Back To School – Time To Sleep!
We’re in the final frantic days of getting ready to send the kids back to school.
Fresh haircut? Check.
New backpack? Check.
New clothes? Check.
Proper sleep schedule? Wait… what?
If there’s one essential to-do before the school year starts up again, it’s to get your child back on the right sleep schedule after what has probably been a summer of staying up late and sleeping in. Yes, it’s even more important than buying your little darling those new Lebron Nikes. Proper sleep is mandatory for your child’s academic success. Without sleep, all aspects of learning and development are affected.
You probably know that adults need approximately eight hours of sleep a night to be at their best. But children’s sleep requirements vary by age – preschoolers need as much as 13 hours a night, kids up to 12 need ten or 11 hours, and teens need as much as nine a night.
Sure, you could wait until the first day of school, wake your 14-year-old up at 6 a.m. and pray for the best. But that isn’t doing anyone any favors. In fact, what you’re doing is simulating jet lag – a sudden schedule change of more than an hour is like traveling through a couple of time zones.
So here are some tips on getting your child sleep-ready for the start of school:
- Ease into the new bed time. A sudden jolt to the sleep schedule is bad no matter when you do it. Start now, and over the next two weeks, adjust your child’s bedtime by increments. For example, if they’ve been staying up until 11 all summer and you want them to go to bed at 9 once classes begin, move bedtime back by half an hour every couple of days. This makes for a smooth transition.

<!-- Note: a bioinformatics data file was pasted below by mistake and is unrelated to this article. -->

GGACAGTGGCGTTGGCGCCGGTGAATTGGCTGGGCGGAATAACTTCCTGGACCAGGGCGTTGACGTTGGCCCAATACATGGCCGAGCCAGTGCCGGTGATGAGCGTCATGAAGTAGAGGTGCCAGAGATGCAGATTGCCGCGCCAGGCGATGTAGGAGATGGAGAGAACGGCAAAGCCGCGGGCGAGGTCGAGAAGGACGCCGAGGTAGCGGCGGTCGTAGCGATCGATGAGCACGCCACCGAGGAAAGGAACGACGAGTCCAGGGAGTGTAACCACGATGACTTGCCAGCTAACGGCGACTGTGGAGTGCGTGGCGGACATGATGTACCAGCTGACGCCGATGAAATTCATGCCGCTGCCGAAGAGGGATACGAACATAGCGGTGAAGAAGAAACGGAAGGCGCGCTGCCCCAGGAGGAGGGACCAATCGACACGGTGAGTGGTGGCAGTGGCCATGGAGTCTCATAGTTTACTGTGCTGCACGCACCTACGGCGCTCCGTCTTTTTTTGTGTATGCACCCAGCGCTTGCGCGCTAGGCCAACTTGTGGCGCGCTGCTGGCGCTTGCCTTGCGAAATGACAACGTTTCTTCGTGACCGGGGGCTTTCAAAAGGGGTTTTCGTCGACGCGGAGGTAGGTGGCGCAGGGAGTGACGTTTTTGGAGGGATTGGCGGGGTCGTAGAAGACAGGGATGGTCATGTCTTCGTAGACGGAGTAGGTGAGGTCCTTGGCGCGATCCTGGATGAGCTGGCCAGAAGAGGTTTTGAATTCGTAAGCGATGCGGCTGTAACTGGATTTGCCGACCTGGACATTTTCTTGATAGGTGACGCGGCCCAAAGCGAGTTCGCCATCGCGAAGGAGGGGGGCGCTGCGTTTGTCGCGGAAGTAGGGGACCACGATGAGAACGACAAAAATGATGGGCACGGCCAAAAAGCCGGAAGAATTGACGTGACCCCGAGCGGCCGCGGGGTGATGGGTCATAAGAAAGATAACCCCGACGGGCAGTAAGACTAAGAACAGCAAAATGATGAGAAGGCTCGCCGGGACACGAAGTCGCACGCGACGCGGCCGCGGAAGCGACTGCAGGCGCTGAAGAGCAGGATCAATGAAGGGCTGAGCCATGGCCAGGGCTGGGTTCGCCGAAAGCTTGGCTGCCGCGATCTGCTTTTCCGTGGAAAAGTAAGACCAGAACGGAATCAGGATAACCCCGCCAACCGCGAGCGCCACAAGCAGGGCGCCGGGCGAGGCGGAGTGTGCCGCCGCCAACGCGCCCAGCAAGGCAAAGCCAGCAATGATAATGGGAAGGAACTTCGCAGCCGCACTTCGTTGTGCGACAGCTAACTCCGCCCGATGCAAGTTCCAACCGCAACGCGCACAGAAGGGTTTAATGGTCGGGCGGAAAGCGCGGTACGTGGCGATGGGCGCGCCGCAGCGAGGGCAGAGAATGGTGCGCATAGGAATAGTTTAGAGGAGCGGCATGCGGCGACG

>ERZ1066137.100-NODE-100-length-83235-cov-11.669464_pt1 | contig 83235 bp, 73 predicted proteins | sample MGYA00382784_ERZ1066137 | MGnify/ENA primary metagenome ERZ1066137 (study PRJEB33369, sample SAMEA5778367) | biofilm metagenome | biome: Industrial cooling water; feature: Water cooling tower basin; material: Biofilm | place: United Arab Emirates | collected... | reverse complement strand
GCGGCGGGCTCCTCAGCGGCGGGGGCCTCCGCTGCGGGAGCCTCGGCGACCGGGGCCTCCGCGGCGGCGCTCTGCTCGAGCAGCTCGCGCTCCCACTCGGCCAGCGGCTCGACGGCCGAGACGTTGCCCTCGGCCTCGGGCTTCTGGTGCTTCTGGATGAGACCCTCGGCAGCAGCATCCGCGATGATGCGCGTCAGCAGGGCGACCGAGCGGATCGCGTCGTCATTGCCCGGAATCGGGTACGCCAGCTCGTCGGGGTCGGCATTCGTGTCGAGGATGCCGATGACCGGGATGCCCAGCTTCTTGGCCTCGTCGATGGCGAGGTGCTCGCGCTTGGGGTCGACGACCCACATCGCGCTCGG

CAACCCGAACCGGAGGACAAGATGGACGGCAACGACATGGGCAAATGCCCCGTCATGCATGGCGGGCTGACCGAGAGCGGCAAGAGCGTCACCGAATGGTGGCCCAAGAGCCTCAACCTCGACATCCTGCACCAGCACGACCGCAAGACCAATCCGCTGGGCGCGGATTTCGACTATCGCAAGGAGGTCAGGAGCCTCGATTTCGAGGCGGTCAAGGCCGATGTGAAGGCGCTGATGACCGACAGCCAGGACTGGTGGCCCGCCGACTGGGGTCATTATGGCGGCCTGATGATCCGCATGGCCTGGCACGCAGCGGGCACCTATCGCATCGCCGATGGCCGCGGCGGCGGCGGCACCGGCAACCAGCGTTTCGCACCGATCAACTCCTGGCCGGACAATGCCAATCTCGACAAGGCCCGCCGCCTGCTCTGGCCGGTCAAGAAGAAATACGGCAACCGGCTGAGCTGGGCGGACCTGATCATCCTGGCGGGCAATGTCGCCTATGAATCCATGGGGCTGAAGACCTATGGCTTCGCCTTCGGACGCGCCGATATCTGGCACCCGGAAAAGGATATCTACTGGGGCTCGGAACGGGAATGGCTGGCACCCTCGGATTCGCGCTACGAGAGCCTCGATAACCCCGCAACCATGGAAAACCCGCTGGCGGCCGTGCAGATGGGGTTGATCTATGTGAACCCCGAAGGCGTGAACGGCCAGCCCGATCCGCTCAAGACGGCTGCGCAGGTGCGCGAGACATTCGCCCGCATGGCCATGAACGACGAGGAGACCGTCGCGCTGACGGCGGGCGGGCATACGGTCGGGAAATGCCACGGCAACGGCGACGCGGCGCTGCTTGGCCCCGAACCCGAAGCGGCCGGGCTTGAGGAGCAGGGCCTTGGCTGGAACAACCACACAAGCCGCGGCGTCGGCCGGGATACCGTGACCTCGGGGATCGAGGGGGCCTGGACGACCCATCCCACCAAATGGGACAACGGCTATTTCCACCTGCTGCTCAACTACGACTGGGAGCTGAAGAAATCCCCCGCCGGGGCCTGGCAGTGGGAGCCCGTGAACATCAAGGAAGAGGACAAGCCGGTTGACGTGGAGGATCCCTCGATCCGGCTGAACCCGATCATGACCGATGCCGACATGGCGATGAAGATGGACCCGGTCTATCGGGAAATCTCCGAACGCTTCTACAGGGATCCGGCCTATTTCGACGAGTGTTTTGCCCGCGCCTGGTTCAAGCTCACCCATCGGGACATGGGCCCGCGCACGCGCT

- Start the day with sunshine. Studies have shown that staying in tune with nature’s daily cycle of sunlight and darkness. Early morning exposure to sunlight is a clear signal to your brain that the day has begun and helps reset your internal clock.
- Keep a regular sleep schedule. This applies to weekends too. Your child should always go to bed and wake-up at about the same time. If their schedule varies by more than 90 minutes, it can have a negative impact on their mood and school performance.
- Keep a regular study schedule. That late night cramming isn’t really the answer to anything. In most cases, pulling an all-nighter does more harm than good. It’s best to find a good pace and have a regular study time so that students get sufficient sleep.
- Reduce caffeine. If your child is a coffee or tea drinker, make sure they don’t drink any at least three hours before bedtime. And be wary of other foods that have caffeine in them, such as chocolate.
Implementing these rules for your child might not be easy; we all know that no kid ever wants to go to bed. But a slammed door or two over the next couple weeks could be worth it if it gets your child off to a strong start when the school bell rings.
Crozer-Keystone offers a multidisciplinary approach to the identification and treatment of all types of sleep disorders. CKHS also offers skilled care for pediatric sleep disorders through the Crozer-Keystone Pediatric Sleep Center at Crozer-Chester Medical Center. For more information or to make an appointment, visit http://sleepcenters.crozerkeystone.org or call 1-888-SLEEP-03 (1-888-753-3703).